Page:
5. Join the Toronto chapter of the Canadian Celiac Association. No longer just for people with celiac disease, the CCA has broadened its mandate to be the voice for all “people who are adversely affected by gluten.” And membership has its privileges: You get a copy of the Pocket Dictionary: Acceptability of Foods & Food Ingredients for the Gluten-Free Diet—my gluten-free bible.
6. Come to the Gluten-Free Garage on November 17 at the Artscape Wychwood Barns! We’re excited to be hosting 60 vendors—an eclectic, hand-picked mix of GFG alumni and newbies—who will be sampling and selling their awesome gluten-free food and lifestyle products at our 3rd event! For more info, go to glutenfreegarage.ca.
6 gluten-free pros serve up ONE BRILLIANT TIP for how to go gluten-free…no matter where you live
Find a good gluten-free bread. Many breads on the market are lacking flavour, nutrients and substance. You have to do a little research in order to find the best gluten-free bread for you. The smaller gluten-free bakeries seem to be the ones that are finding creative ways to make tasty (and healthy) gluten-free breads. If you have your toast, gluten-free living seems rosier!
—Maggie Savage, sheletthemeatcake.com
Choose whole foods instead of gluten-free junk food. While there are many gluten-free products available in grocery stores nowadays, be cautious of the dreaded sugar found in many packaged foods. Just because you’re gluten-free doesn’t mean it’s a one-way ticket to eating anything and everything you want. To stay on track health-wise and feel your best, eat more naturally gluten-free foods and try to avoid sugar and chemical ingredients. Be an avid label reader to know what’s in your food.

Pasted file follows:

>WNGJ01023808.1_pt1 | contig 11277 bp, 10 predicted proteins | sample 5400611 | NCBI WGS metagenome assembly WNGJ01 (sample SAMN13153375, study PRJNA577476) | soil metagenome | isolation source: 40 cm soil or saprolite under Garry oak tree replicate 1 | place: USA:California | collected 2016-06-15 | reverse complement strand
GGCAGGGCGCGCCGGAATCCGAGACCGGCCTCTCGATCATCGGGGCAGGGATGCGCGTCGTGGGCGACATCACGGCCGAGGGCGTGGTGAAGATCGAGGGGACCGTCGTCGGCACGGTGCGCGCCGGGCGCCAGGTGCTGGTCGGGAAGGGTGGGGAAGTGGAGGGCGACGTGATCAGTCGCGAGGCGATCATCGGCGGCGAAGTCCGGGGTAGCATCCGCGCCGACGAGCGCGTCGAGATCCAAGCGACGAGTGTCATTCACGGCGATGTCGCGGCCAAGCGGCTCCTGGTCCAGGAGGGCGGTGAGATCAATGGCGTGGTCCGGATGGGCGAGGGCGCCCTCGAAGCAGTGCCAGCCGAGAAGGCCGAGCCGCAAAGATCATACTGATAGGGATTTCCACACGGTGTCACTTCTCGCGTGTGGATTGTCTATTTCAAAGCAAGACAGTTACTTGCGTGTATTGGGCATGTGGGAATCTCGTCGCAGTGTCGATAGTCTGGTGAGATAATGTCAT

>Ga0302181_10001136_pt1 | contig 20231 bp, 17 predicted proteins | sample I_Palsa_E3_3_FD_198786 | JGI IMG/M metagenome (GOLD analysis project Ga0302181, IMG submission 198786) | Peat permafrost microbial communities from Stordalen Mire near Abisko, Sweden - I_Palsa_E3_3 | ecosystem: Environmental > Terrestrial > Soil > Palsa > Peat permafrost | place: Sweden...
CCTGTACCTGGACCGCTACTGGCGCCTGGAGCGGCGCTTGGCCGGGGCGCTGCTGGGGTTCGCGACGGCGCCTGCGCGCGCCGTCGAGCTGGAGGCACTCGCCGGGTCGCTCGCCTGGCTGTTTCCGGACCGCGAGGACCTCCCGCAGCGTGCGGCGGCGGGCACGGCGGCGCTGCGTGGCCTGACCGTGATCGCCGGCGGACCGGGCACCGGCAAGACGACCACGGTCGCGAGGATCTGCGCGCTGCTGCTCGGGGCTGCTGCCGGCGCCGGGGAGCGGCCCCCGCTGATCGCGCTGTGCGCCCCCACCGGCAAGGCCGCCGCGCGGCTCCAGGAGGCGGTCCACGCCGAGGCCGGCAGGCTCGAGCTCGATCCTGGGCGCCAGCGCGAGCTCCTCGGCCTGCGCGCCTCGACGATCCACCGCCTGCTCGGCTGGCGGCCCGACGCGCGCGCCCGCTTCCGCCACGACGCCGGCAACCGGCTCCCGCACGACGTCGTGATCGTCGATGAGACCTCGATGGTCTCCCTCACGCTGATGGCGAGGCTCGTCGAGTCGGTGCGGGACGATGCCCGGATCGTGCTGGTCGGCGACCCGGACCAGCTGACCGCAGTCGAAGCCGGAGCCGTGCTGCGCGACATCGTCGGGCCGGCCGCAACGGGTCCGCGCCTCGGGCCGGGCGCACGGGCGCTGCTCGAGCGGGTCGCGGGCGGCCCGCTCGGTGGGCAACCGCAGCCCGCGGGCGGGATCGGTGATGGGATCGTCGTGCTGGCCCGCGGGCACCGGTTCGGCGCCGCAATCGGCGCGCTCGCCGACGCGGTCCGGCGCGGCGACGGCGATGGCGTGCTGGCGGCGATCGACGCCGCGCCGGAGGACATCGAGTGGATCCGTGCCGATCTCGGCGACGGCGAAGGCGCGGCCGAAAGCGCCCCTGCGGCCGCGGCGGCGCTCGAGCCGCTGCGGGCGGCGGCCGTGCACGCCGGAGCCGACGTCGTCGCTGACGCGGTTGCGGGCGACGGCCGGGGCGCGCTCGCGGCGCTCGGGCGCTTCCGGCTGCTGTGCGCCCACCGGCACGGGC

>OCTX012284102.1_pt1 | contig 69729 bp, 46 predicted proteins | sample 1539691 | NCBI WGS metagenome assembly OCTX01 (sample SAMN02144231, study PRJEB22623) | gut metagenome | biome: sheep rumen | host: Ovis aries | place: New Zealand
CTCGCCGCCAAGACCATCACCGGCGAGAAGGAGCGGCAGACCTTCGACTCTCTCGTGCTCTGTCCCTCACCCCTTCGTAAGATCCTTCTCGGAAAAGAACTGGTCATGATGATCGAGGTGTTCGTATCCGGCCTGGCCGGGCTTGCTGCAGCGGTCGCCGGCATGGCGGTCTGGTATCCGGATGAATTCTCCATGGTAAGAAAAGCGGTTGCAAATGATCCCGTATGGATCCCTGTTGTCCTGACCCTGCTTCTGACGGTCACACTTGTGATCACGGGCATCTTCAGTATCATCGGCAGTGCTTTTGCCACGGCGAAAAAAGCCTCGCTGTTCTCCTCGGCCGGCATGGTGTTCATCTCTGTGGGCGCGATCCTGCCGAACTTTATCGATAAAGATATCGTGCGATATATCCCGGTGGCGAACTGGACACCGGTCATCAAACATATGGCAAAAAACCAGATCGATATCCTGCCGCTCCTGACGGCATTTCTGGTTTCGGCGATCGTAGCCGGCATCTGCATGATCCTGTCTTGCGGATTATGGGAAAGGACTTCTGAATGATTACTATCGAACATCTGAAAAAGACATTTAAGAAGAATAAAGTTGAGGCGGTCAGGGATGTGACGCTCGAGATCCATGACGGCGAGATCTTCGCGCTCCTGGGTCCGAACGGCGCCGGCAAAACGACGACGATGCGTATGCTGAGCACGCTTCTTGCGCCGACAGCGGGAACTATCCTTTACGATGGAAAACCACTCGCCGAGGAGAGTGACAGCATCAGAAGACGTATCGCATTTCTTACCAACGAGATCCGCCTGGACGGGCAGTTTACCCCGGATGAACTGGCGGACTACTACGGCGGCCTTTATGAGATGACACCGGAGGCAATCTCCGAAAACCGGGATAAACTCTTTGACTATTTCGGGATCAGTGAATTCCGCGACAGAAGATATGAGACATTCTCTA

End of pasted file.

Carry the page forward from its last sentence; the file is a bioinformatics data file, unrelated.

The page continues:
—Joy McCarthy, Holistic nutritionist, joyoushealth.ca
Ask lots of questions when dining out or eating at someone else’s home. Just because a dish is made from gluten-free ingredients doesn’t mean it’s free from gluten. Some restaurants may not be aware of cross-contamination issues, so ask how they prepare the food and what measures they take to prevent it. Verifying the safety status of your food will put your tummy in check and will (more often than not) educate someone else, so it’s a win-win situation!
—Lisa Cantkier, glutenfreefind.com
Experiment with different all-purpose gluten-free flour mixes. Most gluten-free recipes recommend combining several different flours, but there’s no need to jump in this way! Once you figure out which mixes work best for you, you’ll have a better idea how the various flours operate together—and then you might want to design your own blend. Although I’ve been baking my whole life, I waited two years before developing an all-purpose GF mix; I wanted to be sure it would work in all situations and that I loved the flavour and texture it produced. Now I use it for 95% of my baking (find the recipe at RickiHeller.com).
—Ricki Heller, author of Naturally Sweet and Gluten Free
Find support. It’s difficult to embrace a whole new lifestyle on your own. The best thing I did after diagnosis was create an online resource to attract other people who could empathize, where we could discuss local products, events, stores, restaurants and more. It’s comforting to be surrounded by people who have been in your shoes and get what you’re going through. Best of all, I learned that being gluten-free can be fun.
—Jax Wilkinson, glutenfreeontario.ca
Don’t eat wheat.
—Lily E., Gluten Free Garage muse
RonniLyn Pustil is the founder of the Gluten-Free Garage – a celebration of all things deliciously gluten-free that's taking place at the Artscape Wychwood Barns on November 17th.